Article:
James Lesesne Wells American

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Wells’s Builders celebrates industrial labor and pays particular tribute to African American workers. Working in linocut, a medium for which an artist cuts into a soft linoleum sheet and can create curved and straight lines with equal ease, Wells made effective use of black ink with the white paper, a combination that here resonates with distinct racial implications. Rendered at heroic profile, the central and largest figure recalls the art of ancient Egypt, a frequent touchstone in painting, sculpture, and design in the 1920s. Wells made Builders in 1929, the year when he joined the faculty of Howard University in Washington, D.C., where he taught printmaking for the next forty years.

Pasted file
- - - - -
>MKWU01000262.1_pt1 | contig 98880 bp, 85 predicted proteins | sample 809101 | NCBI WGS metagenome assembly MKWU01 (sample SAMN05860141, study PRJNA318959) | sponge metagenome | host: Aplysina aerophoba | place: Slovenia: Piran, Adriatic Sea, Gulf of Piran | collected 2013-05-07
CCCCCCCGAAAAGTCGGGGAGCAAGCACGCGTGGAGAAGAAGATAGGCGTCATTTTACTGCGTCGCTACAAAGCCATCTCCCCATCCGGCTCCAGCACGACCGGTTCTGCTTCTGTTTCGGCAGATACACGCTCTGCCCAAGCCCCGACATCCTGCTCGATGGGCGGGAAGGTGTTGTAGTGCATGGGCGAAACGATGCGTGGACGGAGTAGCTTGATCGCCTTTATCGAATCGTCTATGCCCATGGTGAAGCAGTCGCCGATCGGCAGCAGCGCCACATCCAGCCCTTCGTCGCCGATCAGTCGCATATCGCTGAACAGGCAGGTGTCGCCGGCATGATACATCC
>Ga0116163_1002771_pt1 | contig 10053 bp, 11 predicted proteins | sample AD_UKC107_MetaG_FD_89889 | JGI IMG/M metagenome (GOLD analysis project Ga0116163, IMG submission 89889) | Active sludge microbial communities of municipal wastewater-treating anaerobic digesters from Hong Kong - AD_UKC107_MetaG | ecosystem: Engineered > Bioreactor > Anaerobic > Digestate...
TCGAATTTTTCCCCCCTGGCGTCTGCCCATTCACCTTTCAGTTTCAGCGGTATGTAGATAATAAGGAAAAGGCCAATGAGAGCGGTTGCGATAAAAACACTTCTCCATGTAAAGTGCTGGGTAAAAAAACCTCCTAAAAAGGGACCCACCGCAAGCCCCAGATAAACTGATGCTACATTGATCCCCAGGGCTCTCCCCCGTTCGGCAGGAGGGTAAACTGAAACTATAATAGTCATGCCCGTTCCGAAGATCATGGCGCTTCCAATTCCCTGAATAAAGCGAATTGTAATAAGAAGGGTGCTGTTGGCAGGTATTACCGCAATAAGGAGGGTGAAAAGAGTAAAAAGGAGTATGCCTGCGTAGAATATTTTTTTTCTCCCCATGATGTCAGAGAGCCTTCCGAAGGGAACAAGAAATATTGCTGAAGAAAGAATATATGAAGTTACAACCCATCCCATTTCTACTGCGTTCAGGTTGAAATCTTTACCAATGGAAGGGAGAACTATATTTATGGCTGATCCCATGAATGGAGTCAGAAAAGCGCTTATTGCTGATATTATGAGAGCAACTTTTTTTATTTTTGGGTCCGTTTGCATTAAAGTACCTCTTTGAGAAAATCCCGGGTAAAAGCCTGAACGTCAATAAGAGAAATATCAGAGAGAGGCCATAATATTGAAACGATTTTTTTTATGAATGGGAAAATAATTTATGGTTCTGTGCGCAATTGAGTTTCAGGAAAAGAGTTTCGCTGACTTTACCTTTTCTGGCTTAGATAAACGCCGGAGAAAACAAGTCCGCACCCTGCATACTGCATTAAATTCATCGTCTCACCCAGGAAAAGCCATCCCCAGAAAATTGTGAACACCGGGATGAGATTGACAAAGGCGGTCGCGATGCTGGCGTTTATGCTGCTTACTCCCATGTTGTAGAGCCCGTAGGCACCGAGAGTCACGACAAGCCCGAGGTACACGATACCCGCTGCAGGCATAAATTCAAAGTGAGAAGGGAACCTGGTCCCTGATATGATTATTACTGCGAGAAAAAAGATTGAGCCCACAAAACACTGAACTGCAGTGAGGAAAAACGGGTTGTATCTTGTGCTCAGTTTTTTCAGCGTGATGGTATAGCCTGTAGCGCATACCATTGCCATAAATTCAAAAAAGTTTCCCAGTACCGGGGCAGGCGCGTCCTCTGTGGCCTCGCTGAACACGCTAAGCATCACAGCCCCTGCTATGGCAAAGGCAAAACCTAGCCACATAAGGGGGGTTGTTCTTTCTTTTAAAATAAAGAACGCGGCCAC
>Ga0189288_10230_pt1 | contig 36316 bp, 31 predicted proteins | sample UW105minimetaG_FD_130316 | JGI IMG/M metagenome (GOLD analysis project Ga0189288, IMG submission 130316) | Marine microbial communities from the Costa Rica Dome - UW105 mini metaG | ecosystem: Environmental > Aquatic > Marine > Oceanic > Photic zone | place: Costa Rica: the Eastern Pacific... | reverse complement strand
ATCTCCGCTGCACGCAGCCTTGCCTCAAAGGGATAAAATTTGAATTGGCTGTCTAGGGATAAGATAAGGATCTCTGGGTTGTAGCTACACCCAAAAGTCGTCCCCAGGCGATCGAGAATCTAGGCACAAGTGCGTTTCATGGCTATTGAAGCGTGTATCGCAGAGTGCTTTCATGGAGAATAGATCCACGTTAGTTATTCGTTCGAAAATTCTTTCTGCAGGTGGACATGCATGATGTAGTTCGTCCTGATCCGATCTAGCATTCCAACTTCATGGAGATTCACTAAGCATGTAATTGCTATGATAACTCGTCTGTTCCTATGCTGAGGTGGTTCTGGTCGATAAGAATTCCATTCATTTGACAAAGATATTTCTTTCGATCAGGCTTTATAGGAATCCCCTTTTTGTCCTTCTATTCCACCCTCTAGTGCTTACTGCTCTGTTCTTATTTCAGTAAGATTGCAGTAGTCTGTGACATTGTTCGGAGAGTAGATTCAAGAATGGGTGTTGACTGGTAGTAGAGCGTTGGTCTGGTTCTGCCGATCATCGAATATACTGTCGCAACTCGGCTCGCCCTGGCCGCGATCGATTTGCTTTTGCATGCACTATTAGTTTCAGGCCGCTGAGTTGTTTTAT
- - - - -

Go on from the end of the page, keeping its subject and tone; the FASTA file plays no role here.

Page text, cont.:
Builders, James Lesesne Wells (American, Atlanta, Georgia 1902–1993 Washington, D.C.), Linocut

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